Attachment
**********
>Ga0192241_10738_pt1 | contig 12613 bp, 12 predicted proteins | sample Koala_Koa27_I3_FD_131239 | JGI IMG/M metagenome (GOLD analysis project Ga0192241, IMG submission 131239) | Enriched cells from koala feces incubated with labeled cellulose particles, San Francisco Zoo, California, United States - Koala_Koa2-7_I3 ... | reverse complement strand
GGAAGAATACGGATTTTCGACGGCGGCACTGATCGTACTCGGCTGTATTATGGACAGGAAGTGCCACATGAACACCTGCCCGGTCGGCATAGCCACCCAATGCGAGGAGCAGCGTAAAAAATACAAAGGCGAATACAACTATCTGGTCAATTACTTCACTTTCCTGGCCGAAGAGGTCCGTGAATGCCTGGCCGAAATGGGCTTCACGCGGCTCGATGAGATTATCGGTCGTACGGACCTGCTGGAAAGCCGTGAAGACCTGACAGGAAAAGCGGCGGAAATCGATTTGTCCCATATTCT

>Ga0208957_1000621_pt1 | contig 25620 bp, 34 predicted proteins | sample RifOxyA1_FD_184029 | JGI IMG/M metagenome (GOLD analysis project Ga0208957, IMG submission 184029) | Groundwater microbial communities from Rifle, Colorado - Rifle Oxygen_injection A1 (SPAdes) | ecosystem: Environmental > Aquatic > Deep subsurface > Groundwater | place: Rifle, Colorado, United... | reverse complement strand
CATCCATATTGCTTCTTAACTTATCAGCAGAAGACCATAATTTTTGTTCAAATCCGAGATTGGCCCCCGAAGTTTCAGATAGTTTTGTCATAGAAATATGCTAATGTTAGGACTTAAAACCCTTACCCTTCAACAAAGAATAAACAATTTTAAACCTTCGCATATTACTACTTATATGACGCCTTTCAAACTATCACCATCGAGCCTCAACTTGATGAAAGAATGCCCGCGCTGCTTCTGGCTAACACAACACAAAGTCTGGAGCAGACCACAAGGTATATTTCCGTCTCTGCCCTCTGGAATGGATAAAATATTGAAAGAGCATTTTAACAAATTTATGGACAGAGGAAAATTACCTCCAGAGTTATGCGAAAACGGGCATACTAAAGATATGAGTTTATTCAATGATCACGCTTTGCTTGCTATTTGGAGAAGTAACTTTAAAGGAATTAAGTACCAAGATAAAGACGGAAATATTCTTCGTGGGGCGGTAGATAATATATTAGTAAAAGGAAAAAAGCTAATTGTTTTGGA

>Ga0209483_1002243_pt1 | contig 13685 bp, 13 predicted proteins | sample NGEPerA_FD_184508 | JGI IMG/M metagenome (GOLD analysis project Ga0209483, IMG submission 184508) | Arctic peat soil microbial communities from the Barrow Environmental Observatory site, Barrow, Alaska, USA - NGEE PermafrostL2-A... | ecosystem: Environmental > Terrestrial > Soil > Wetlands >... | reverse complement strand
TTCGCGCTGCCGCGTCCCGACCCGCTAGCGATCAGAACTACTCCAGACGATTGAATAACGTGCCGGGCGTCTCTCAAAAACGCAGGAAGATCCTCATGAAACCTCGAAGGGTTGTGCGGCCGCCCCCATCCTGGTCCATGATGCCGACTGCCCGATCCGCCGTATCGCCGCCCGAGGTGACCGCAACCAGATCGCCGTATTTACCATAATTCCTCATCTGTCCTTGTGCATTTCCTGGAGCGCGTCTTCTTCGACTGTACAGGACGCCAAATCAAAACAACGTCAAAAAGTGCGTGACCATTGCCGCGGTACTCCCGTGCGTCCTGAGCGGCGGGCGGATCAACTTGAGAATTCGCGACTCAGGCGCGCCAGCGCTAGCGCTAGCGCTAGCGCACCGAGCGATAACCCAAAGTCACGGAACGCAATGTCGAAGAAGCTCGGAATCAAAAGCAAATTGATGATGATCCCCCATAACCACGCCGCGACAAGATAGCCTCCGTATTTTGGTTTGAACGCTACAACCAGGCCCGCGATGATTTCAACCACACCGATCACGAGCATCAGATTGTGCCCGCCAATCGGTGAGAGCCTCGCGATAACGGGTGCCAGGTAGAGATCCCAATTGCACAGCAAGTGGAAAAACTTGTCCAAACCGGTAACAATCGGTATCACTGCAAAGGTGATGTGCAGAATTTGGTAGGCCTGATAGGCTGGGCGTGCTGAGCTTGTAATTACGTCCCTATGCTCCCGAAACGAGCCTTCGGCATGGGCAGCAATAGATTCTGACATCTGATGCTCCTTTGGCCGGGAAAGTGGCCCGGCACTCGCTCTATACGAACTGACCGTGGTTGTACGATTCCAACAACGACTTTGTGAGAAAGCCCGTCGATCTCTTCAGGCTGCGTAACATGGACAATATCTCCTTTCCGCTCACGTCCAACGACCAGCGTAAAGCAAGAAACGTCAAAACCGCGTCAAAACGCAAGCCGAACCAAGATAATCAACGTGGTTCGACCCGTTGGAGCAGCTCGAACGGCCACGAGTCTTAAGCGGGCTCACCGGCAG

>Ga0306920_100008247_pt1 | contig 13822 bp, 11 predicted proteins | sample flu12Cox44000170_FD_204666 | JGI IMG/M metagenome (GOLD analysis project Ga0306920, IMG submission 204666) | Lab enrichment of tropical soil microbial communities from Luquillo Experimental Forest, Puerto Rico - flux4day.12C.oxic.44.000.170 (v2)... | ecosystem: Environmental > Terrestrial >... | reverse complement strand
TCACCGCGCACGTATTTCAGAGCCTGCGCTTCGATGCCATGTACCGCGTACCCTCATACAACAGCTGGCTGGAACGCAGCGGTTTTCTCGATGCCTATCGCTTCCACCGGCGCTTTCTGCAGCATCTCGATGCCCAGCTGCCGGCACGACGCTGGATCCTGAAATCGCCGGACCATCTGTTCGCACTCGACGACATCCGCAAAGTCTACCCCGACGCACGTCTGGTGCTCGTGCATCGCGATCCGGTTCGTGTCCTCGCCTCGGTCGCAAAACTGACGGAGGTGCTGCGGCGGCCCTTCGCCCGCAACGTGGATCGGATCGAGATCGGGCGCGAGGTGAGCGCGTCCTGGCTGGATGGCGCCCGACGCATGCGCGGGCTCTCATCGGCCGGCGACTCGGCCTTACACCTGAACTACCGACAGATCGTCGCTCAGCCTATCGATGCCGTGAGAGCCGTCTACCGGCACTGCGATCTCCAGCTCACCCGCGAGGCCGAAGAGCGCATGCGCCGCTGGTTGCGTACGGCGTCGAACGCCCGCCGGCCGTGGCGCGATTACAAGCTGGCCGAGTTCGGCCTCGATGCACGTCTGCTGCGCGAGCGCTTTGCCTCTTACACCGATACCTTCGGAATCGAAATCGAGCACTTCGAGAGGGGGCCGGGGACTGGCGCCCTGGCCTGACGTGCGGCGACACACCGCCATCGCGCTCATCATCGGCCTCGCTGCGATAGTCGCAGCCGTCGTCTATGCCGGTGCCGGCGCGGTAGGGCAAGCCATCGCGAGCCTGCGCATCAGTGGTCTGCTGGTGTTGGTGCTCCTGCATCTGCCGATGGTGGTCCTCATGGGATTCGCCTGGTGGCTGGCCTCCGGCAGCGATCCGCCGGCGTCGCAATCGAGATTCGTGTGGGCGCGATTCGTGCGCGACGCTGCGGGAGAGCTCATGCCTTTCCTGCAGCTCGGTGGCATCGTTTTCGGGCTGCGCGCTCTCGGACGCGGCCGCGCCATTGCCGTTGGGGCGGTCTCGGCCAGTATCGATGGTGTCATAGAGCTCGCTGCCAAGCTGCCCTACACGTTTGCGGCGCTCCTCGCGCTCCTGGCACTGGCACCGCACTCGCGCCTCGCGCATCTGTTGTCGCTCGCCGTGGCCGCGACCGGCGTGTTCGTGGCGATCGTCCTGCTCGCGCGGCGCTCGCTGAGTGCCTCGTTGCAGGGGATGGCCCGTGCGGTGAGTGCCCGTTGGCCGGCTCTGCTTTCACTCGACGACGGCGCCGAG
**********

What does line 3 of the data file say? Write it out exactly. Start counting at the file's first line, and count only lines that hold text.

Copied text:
>Ga0208957_1000621_pt1 | contig 25620 bp, 34 predicted proteins | sample RifOxyA1_FD_184029 | JGI IMG/M metagenome (GOLD analysis project Ga0208957, IMG submission 184029) | Groundwater microbial communities from Rifle, Colorado - Rifle Oxygen_injection A1 (SPAdes) | ecosystem: Environmental > Aquatic > Deep subsurface > Groundwater | place: Rifle, Colorado, United... | reverse complement strand